Initial Overview of the College Credit Transfer Process


More than 30% of the students attend more than one university or college during their college career. This poses an issue because transferring credits between institutions can be a challenging process. Namely students that complete credits at one institution – sending institution – may not get recognition for these credits at another institution – destination institution – and they may need to repeat the course and/or pay for the same course again. Therefore, this post is the first one in the transfer series. The goal for the transfer series is to help you understand the complexities of transfer and plan for any potential barriers that may be arise during this process.

Transfer takes many flavors. It can include transfer from a college to a university, between colleges, universities, and even from a university to a college. The purpose is the same. Students transfer credits to help complete the requirements for a credential. The credential can be an associate degree, a baccalaureate degree, or a certification.

Today’s post provides a quick overview of college transfer and discusses:

  1. Articulation and institutional transfer agreements
  2. Institutional classifications by sector (public, private not-for-profit, and private for-profit) and program length (2-year and 4-year)
  3. Transferring with a degree

1. Articulation and Institutional Transfer Agreements

There are several types of transfer: across and/or within states, institutional sectors, accreditation agencies, as well as vertical, horizontal, and reverse. Two types of agreements are involved in transfer – articulation agreements and/or institutional agreements.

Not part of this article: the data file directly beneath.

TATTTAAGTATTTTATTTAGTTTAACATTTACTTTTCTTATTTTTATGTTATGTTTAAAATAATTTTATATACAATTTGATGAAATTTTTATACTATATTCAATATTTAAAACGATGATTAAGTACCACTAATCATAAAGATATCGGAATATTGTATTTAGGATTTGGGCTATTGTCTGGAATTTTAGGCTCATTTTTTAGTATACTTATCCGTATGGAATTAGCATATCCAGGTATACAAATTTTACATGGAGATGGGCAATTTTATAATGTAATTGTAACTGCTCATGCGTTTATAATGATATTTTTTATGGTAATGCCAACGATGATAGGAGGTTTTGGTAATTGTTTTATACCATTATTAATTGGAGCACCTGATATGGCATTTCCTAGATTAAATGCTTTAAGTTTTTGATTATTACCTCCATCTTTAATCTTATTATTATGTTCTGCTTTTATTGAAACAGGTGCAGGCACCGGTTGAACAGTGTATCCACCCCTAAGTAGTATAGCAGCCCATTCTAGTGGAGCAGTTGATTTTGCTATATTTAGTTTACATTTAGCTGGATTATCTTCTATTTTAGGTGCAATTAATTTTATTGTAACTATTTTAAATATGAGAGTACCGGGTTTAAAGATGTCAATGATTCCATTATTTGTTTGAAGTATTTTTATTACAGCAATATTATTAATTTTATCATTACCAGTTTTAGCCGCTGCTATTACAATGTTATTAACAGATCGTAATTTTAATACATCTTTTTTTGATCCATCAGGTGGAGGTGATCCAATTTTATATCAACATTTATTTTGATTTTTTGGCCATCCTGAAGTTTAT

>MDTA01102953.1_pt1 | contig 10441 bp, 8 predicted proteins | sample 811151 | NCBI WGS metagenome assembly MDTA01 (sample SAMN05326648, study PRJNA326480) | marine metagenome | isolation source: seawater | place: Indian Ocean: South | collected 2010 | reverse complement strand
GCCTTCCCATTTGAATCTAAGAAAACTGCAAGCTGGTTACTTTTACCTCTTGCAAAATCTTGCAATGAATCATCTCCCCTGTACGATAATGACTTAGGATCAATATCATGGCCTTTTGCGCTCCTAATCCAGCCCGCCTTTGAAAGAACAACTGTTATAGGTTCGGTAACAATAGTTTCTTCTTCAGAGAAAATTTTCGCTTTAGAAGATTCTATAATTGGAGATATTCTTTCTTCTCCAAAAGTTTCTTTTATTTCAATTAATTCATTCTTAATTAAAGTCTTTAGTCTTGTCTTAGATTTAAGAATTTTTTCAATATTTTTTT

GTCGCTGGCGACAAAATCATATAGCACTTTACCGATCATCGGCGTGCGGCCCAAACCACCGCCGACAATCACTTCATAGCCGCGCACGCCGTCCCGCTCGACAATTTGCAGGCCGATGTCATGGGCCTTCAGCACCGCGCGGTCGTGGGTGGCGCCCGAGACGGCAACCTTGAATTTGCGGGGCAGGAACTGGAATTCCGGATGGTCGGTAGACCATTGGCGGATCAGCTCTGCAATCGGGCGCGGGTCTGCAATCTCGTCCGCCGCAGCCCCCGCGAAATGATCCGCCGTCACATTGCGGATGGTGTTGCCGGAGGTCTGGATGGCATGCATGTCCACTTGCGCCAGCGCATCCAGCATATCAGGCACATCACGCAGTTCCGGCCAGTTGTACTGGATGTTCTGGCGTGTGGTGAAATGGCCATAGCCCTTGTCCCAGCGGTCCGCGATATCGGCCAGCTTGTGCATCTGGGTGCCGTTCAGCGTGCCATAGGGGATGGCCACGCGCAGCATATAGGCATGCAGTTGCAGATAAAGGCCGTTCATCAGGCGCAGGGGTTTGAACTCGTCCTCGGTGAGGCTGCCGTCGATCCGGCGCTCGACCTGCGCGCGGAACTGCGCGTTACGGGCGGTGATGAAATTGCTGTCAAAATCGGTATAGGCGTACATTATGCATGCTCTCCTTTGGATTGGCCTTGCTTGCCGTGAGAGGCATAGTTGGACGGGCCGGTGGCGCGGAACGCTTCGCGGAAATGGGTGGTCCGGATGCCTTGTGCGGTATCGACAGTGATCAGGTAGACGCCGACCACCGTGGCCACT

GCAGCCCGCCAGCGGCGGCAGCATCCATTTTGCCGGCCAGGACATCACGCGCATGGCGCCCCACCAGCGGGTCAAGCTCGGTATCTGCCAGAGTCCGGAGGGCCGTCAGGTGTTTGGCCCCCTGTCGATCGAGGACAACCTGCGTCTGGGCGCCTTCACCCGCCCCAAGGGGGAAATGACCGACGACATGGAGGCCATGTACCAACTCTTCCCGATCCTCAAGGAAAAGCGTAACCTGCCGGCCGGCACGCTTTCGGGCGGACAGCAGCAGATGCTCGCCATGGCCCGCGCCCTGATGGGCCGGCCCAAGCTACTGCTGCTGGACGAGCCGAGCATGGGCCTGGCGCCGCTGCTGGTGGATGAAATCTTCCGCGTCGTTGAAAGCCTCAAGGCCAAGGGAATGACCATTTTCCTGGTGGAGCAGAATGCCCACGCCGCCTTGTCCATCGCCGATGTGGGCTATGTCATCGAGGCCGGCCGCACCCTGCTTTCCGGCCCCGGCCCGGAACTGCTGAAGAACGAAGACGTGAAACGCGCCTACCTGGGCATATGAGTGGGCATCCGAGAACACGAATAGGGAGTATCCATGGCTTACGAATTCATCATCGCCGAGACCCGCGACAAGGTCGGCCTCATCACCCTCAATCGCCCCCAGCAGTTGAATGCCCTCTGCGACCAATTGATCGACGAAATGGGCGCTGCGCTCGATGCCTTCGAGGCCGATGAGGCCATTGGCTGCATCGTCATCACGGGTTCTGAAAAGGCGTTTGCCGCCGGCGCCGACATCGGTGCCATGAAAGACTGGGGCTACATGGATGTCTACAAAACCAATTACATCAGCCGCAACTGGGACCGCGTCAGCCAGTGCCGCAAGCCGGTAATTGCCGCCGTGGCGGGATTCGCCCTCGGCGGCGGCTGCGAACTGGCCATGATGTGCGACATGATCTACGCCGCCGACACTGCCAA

Articulation agreements typically cover institutions located within a state and can cover multiple institutions. These agreements can require that under certain conditions credits can be transferred from one institution to another. Sometimes these articulation agreements cover only public institutions or in other cases they can cover public and private institutions within a state. Unfortunately not all states have them. To see whether your state has an articulation agreement go to:

The second type of transfer agreements are institutional agreements – these agreements are set up between institutions and ensure that under certain conditions credits earned at the sending institution transfer seamlessly to the destination institution. The best way to find out about these agreements is to go to the sending and/or destination institution’s websites and see what other institutions are covered by the agreement. Once you figure out the institutions that are covered by the agreement figure out how feasible it is to start at one institution and transfer to another in terms of geographical distance, grades, GPA, etc. Because if an institution has a transfer agreement with another one that is on the other side of the state or in another state and you cannot move then the agreement will not provide much help. These agreements are important because they allow students to plan their college studies career. In certain cases institutional agreements are the only types of agreements that exist between institutions from different sectors (public and private).

Should you want to transfer to an institution that is not covered by an articulation or an institutional agreement contact the destination institution to see whether the transfer is possible and under what conditions.


2. Institutional Classification